Shortly after the Camp, we learned that one of our campers, Niels ten Oever, a programme coordinator at Free Press Unlimited, was on a sabbatical to rethink organisations, technology and access to information. Here, in his own [lightly edited] words, he tells us why.
I know you have been working for some time fighting for social justice and human rights. And actually, when you think back, you had quite some successes. Of course there were hard times, long days (and often also nights) of work, but your organisation is growing. You’re successful in attracting funding and you’re implementing bigger projects. Nice!
On the other hand, you also have to deal with loads of administration and reporting now, and don’t get started about things like human resources and monitoring and evaluation…! But you’re great at telling donors your projects success stories, and how you’re supporting your beneficiaries in achieving their goals. Increasingly you spend your time writing reports, managing people, attending conferences, and perhaps sometimes you’re leading a brainstorm while other people implement ideas. You hardly ever design a training or campaign yourself, let alone run it.
Recognise this? You’re probably not the only one. You’re falling upwards. Your ambitions are becoming real, but is this actually what you really wanted?
Civil society organisations are busy focusing on output, outcome and impact. That’s why they were set up, to protect, support and/or strengthen [FILL IN YOUR FAVOURITE CAUSE HERE]. Which is actually a good thing, this way they don’t waste money on internal processes and procedures and just get things done. Unfortunately things are a bit more difficult since how things are done heavily impacts the organisation and its work. Examples?
The first that would come to mind would be funding: without being able to pay for materials, office space or salaries it might hard to get things done. But money always comes with strings attached. Donors set priorities in terms of topics, geographical areas but it also takes quite some time and manpower to actually manage these funds. And more often than not, institutional donors are asking for organisations’ ‘own contributions’, which means that organisations need to fundraise from elsewhere to match the funding they receive. Thus creating more work for fundraisers, which means more overhead costs because the fundraiser also needs to be paid. And all of a sudden, you’re no longer that cute small organisation, no you’re running an NGO with a director, a financial person, program staff and project staff.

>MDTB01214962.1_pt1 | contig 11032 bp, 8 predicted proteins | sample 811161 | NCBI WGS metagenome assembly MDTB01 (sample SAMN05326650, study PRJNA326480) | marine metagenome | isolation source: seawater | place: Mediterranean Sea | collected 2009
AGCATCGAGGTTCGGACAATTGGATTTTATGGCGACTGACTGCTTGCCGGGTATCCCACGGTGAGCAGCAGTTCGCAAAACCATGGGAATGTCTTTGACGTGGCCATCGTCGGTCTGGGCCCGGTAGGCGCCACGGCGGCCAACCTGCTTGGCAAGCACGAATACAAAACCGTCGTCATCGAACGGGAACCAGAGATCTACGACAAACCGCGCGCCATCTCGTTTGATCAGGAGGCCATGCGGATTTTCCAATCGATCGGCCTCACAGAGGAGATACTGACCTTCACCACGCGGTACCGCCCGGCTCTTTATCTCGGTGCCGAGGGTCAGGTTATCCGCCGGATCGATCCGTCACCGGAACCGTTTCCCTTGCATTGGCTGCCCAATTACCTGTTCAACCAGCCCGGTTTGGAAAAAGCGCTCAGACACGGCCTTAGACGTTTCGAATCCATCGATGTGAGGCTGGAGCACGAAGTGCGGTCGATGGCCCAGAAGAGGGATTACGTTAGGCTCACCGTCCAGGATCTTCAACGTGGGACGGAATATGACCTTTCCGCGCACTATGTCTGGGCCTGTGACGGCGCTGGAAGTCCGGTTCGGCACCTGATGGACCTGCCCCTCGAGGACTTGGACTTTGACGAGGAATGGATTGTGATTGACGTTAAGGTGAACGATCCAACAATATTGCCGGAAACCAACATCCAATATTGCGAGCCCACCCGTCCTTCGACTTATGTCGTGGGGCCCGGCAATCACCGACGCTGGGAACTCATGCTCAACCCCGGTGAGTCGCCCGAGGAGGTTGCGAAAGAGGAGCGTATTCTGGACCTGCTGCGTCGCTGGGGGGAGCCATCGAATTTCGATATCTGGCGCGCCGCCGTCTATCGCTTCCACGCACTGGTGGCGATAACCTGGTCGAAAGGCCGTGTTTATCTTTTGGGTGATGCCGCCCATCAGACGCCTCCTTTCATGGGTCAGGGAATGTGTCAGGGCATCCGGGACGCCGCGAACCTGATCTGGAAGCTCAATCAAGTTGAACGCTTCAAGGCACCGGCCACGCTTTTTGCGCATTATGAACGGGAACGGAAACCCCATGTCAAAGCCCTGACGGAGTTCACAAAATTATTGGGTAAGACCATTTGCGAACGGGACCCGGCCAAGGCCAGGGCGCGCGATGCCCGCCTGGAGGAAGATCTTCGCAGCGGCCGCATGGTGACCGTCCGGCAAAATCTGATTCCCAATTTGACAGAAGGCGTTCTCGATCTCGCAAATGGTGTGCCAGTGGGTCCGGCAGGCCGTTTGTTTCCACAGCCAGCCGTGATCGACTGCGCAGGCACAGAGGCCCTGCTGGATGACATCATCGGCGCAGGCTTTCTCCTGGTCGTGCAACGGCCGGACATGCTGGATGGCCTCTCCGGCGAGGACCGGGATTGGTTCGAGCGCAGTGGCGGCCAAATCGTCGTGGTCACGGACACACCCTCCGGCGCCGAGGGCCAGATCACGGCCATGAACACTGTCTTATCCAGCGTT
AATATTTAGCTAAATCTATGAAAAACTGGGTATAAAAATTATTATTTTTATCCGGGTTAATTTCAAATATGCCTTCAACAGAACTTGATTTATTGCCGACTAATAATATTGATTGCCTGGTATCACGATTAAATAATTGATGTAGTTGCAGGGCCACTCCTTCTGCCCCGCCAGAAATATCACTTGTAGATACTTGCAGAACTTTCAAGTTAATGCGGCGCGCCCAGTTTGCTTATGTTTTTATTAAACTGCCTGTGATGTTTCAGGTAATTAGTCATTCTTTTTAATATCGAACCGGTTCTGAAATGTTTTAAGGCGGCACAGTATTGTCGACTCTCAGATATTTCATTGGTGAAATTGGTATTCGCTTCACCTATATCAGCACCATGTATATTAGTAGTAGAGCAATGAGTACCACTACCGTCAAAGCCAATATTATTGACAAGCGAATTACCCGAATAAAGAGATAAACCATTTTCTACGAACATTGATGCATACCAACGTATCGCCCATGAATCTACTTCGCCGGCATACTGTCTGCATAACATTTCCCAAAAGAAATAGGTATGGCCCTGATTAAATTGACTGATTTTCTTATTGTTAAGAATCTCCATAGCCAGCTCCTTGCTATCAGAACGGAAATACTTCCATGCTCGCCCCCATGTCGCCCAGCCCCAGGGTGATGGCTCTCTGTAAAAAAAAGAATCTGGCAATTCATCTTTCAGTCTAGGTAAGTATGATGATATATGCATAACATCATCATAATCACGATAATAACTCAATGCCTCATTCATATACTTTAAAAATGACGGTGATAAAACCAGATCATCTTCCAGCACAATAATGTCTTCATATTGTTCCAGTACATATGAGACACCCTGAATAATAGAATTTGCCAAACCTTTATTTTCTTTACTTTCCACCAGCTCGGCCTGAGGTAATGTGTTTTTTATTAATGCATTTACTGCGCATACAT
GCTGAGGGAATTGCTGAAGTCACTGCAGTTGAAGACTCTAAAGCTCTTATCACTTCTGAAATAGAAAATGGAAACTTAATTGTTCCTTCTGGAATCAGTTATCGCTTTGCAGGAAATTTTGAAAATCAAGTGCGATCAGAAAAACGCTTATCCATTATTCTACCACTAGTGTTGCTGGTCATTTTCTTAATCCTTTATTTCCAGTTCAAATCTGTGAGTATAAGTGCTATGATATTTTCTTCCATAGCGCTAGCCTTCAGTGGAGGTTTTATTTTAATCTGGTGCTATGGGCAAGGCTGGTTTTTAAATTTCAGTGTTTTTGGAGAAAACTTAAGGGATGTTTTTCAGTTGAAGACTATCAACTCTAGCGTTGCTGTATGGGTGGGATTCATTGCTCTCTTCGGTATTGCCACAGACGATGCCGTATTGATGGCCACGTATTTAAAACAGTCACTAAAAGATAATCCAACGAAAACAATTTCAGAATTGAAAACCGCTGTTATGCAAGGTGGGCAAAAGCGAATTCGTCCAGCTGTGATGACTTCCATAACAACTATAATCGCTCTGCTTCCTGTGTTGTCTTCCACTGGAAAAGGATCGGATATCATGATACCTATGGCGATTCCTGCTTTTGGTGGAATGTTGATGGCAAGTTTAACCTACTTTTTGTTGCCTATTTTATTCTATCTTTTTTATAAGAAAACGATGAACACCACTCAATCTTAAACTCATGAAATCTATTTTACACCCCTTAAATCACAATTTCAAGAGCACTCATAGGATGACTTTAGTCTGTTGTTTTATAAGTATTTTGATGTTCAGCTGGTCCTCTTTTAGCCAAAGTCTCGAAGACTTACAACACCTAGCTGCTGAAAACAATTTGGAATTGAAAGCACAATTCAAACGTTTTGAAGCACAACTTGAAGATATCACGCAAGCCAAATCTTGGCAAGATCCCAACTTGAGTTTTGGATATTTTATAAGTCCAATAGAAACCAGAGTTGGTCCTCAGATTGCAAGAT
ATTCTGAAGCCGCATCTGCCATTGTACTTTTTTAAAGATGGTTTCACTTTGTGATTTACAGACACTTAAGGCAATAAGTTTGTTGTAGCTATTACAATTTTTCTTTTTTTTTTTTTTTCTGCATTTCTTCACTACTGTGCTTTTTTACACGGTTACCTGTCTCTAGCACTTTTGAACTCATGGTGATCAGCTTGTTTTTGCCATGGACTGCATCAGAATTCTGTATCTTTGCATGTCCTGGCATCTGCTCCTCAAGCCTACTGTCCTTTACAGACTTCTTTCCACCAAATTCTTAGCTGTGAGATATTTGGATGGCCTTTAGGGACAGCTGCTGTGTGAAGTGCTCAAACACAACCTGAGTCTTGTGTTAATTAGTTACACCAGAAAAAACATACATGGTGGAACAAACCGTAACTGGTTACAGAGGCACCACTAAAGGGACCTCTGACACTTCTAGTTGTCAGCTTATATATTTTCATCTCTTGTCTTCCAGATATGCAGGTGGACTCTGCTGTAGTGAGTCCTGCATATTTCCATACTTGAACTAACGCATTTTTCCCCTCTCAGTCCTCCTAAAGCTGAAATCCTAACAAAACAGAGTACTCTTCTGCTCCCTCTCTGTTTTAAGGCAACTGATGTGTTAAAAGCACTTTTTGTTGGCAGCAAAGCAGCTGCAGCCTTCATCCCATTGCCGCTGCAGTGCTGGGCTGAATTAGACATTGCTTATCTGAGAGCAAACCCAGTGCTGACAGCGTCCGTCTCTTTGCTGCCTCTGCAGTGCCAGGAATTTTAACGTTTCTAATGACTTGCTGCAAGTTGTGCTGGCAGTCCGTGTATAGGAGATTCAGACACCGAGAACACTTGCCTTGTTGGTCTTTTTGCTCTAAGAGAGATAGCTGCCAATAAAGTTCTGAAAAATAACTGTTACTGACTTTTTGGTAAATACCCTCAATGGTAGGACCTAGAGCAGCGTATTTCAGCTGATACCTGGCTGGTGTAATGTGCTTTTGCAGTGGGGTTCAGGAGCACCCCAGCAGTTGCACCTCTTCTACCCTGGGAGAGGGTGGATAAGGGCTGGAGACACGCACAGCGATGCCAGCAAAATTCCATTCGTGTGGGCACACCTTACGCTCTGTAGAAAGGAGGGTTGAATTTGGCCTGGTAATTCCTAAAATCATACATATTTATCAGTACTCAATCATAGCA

What happened is that you became a “real” organisation with its own culture, hierarchies and focus. And deeply ingrained in every organisation is the need to survive, if necessary at the costs of other organisations. This need to survive consumes so much time and energy that the main focus often is: can we get funding, instead of: are we heading the right way?
NGOs demand of governments that they are accountable and transparent, that labor laws should protect workers and that reforms should be made. But what about NGO leadership? What about transparency on funding sources and contract details? Often a subgrantee of an NGO doesn’t even know where the money is coming from.
The way in which NGOs are organized dates back to Weber’s ideas of bureaucracy, first formulated in 1922. Times have changed. Political parties, unions, and NGOs are no longer necessarily bodies for progressive political change. Rapidly emerging structures of affected people and experts focusing on a specific issue or cause that dissolve when the matter is dealt with seem far more relevant and able to deal with contemporary issues than NGOs or other existing institutions. And technology in theory would allow us to do this better.
Right now, this is not the case yet. But perhaps you can help make this happen by not choosing the default organisational model, by being more dynamic, assuming different roles in different organisations. We can only defeat unaccountable and centralised power if we do it ourselves.